Melissa Murray Bailey challenged Democrats to stop payment of the salaries of three employees who shared offensive emails when they worked for the state attorney general’s office.
See what events are happening in your neighborhood in the Northeast Times’ Around Town section.
State Rep. John Taylor (R-177th dist.) will sponsor a Drug Take Back Day on Saturday, Sept. 12, from 10 a.m. to 2 p.m. at Frankford and Cottman avenues. Taylor will co-host the event with First Class Pharmacy (7316 Frankford Ave.) in conjunction with the Drug Enforcement Agency. All pharmaceutical drugs to be disposed must be in a sealed container, like the original bottle or a zip-top bag. They may not be disposed of loosely. Liquid pharmaceuticals should remain in the original container. Personal information should be removed or blotted out with a permanent marker.
Plumbers Union Local 690 endorsed Jared Solomon for state representative in the 202nd Legislative District.
Joe Sestak, a Democratic candidate for U.S. Senate, will be hosting a town hall meeting open to the public about the Iran nuclear agreement at Villanova University’s Driscoll Hall Auditorium on Wednesday, Sept. 9, from 7 to 9 p.m.
The Northeast Times would like to congratulate the following college graduates, students who were named to their school’s dean’s list, and area residents who recently received special honors.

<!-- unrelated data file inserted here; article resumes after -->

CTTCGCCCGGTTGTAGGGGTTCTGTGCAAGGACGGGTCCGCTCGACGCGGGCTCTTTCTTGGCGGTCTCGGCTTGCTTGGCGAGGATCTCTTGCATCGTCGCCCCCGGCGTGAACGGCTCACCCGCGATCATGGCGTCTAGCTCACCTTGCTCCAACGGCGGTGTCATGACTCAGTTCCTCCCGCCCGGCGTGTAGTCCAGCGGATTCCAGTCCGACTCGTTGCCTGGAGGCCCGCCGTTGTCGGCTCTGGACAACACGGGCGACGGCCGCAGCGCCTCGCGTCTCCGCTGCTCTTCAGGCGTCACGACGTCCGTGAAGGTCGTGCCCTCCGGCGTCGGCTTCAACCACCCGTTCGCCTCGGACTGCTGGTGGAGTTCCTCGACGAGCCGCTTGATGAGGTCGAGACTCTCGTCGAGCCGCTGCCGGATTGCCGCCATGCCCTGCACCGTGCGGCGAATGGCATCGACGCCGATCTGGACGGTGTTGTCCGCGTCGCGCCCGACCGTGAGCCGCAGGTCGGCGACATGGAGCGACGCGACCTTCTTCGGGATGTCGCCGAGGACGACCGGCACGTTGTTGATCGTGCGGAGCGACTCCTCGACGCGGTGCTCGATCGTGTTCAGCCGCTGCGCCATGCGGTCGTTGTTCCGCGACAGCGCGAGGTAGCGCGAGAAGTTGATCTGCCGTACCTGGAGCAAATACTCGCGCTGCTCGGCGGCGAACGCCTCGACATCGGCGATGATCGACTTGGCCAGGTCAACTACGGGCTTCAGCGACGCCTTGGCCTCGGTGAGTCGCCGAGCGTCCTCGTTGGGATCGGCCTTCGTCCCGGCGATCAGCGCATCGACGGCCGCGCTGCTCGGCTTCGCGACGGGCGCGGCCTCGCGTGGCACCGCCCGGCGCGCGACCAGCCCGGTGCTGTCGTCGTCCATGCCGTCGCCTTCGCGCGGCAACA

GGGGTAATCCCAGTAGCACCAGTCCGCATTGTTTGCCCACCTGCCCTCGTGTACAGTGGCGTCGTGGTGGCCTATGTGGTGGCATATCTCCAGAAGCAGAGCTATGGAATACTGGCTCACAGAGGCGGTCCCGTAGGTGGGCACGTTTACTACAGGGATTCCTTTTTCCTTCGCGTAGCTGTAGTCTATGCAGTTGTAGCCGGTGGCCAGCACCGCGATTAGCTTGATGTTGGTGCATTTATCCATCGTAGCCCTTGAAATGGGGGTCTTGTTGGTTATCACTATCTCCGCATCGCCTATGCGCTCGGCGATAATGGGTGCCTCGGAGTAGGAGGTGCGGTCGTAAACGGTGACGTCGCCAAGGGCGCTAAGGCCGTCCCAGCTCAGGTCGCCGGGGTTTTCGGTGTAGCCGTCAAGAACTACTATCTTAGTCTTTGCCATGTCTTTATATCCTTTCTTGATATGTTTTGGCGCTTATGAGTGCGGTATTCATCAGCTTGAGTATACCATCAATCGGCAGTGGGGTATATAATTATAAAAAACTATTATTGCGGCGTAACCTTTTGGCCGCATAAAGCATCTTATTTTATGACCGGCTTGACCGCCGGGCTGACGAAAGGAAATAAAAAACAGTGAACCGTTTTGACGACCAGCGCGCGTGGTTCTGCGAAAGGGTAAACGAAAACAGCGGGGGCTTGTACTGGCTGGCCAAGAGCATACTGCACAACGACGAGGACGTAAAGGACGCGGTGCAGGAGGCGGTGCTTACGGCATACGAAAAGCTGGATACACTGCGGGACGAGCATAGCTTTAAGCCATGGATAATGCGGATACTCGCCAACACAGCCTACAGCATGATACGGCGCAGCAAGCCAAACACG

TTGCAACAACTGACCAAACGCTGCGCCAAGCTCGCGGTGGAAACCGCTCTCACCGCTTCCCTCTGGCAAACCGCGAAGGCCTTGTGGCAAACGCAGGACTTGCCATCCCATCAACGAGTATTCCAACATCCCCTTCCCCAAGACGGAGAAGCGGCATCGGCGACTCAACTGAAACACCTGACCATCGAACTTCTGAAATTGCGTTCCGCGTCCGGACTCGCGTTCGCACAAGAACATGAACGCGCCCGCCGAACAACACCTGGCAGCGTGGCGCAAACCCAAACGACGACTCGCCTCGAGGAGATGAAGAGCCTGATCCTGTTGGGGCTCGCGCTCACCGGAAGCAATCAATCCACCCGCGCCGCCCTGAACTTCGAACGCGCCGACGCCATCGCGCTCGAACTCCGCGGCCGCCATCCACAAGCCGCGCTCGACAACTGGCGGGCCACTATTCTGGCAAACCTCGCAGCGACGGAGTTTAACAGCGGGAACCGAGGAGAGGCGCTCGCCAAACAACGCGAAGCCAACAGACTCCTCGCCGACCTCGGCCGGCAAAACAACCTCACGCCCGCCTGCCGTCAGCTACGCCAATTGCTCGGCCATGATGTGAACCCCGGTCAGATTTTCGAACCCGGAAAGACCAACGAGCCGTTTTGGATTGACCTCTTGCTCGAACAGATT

The railroad trestle spanning Frankford Avenue near Solly Avenue is a familiar sight to the thousands of motorists and pedestrians who traverse the centuries-old roadway regularly. But passers-by probably couldn’t believe their eyes after the rusty steel viaduct got its first facelift in anyone’s memory.
Revenge may be a dish best served cold, but state Rep. Martina White and Philadelphia’s police union are trying to ensure that it’s not served at all, particularly when it’s dispensed as a perversion of so-called street justice.
Friends of Poquessing Watershed attached protective sleeves to more than 150 trees in Benjamin Rush State Park.
Megan Cavanaugh wasn’t supposed to see combat. Although a duly-trained Marine, she was — and remains — a woman. And women could get hurt real bad in combat, according to the policy makers for the United States military.